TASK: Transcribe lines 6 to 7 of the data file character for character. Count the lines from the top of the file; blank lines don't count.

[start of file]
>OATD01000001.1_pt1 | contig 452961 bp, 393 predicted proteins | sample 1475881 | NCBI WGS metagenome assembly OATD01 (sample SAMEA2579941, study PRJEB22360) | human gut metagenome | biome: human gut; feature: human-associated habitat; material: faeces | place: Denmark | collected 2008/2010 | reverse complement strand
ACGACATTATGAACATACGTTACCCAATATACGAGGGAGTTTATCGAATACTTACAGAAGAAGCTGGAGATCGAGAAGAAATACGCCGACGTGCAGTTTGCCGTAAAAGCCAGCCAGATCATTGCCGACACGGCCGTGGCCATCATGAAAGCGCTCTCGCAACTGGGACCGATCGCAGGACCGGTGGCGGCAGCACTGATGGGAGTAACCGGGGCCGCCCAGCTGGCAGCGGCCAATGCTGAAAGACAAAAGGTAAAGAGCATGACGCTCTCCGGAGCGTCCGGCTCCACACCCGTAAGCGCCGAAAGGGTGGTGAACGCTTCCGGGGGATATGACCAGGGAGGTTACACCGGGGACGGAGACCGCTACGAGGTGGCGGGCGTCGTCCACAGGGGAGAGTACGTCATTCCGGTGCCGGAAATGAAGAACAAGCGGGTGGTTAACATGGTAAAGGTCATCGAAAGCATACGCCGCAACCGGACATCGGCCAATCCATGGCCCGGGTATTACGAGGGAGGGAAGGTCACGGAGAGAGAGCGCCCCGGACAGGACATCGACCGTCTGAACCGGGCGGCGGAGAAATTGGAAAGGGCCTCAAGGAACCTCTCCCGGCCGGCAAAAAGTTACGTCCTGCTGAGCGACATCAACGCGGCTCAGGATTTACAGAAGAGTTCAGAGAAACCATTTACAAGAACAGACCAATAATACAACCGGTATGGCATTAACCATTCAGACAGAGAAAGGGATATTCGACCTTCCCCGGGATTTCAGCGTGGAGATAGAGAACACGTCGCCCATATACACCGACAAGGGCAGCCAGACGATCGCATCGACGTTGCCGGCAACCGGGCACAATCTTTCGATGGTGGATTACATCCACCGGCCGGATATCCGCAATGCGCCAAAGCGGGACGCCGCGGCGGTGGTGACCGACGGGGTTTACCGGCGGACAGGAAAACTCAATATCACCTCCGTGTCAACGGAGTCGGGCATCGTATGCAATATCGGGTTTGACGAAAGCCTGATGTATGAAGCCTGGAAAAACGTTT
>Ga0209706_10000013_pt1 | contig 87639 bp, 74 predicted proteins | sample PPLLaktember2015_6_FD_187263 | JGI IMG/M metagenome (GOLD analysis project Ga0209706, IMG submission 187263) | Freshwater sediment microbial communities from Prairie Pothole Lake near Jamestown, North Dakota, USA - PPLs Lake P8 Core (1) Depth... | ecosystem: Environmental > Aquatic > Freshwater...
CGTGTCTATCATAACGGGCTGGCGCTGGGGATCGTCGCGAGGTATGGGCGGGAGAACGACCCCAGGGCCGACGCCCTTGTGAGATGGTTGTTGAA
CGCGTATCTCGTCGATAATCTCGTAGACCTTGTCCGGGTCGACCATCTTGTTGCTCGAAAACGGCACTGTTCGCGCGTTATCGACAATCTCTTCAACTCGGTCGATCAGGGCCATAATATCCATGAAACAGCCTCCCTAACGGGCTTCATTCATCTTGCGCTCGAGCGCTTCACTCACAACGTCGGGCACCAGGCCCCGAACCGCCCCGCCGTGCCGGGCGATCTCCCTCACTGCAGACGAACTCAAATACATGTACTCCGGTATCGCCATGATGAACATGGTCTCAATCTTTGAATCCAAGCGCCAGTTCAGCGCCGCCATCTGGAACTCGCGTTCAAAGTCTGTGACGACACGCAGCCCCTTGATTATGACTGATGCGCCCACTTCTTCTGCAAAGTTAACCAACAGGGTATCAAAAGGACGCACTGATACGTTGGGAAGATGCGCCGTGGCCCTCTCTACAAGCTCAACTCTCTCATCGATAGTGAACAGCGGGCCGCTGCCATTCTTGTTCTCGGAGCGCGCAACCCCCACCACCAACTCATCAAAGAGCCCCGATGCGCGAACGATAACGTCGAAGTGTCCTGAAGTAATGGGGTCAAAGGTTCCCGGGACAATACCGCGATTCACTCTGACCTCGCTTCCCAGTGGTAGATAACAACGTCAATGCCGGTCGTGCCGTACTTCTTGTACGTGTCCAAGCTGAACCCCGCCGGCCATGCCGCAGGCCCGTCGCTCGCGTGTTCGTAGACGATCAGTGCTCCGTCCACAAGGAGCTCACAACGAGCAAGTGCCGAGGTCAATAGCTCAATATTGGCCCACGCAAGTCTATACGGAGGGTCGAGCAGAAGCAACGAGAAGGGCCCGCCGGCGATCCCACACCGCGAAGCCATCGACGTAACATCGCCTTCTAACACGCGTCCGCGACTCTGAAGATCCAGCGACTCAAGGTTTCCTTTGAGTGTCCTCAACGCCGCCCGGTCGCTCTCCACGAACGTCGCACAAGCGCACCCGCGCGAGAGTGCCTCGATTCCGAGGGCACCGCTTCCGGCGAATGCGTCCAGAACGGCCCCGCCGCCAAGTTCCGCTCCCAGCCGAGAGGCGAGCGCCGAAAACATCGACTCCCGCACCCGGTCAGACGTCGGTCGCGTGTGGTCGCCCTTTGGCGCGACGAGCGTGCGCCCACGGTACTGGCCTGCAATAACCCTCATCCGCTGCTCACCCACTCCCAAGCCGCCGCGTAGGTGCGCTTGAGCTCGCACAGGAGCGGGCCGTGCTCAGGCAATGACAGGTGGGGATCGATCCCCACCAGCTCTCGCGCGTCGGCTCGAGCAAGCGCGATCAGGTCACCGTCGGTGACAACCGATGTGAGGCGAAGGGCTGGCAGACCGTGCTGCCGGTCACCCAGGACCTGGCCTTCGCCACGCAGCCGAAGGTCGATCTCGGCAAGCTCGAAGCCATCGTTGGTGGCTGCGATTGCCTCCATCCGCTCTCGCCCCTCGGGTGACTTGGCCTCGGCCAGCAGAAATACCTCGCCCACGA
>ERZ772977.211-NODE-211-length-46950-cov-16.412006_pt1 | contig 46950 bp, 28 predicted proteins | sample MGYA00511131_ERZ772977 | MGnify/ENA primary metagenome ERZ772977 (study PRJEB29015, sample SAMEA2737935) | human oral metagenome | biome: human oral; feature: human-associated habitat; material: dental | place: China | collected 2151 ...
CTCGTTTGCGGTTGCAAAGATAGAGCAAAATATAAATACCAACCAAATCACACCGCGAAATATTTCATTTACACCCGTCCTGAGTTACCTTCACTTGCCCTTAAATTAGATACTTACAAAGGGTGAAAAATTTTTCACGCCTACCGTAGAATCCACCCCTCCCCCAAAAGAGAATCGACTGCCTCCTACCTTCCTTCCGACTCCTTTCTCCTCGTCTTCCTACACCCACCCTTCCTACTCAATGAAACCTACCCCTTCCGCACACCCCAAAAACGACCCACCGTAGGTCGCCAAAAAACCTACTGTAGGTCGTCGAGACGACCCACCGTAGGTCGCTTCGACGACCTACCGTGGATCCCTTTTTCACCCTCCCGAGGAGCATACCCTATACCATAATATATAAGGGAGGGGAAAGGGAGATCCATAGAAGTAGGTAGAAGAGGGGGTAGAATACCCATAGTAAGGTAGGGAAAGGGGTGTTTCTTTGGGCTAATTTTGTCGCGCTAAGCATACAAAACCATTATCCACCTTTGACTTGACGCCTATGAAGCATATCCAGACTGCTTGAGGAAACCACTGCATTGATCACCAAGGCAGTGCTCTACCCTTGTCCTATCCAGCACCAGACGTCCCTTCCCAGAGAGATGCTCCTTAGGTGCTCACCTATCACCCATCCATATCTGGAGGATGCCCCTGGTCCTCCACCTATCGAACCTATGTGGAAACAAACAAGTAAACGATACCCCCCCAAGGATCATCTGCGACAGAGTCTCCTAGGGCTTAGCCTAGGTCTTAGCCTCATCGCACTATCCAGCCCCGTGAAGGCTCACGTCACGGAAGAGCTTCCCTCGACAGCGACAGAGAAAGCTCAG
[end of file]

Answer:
>ERZ772977.211-NODE-211-length-46950-cov-16.412006_pt1 | contig 46950 bp, 28 predicted proteins | sample MGYA00511131_ERZ772977 | MGnify/ENA primary metagenome ERZ772977 (study PRJEB29015, sample SAMEA2737935) | human oral metagenome | biome: human oral; feature: human-associated habitat; material: dental | place: China | collected 2151 ...
CTCGTTTGCGGTTGCAAAGATAGAGCAAAATATAAATACCAACCAAATCACACCGCGAAATATTTCATTTACACCCGTCCTGAGTTACCTTCACTTGCCCTTAAATTAGATACTTACAAAGGGTGAAAAATTTTTCACGCCTACCGTAGAATCCACCCCTCCCCCAAAAGAGAATCGACTGCCTCCTACCTTCCTTCCGACTCCTTTCTCCTCGTCTTCCTACACCCACCCTTCCTACTCAATGAAACCTACCCCTTCCGCACACCCCAAAAACGACCCACCGTAGGTCGCCAAAAAACCTACTGTAGGTCGTCGAGACGACCCACCGTAGGTCGCTTCGACGACCTACCGTGGATCCCTTTTTCACCCTCCCGAGGAGCATACCCTATACCATAATATATAAGGGAGGGGAAAGGGAGATCCATAGAAGTAGGTAGAAGAGGGGGTAGAATACCCATAGTAAGGTAGGGAAAGGGGTGTTTCTTTGGGCTAATTTTGTCGCGCTAAGCATACAAAACCATTATCCACCTTTGACTTGACGCCTATGAAGCATATCCAGACTGCTTGAGGAAACCACTGCATTGATCACCAAGGCAGTGCTCTACCCTTGTCCTATCCAGCACCAGACGTCCCTTCCCAGAGAGATGCTCCTTAGGTGCTCACCTATCACCCATCCATATCTGGAGGATGCCCCTGGTCCTCCACCTATCGAACCTATGTGGAAACAAACAAGTAAACGATACCCCCCCAAGGATCATCTGCGACAGAGTCTCCTAGGGCTTAGCCTAGGTCTTAGCCTCATCGCACTATCCAGCCCCGTGAAGGCTCACGTCACGGAAGAGCTTCCCTCGACAGCGACAGAGAAAGCTCAG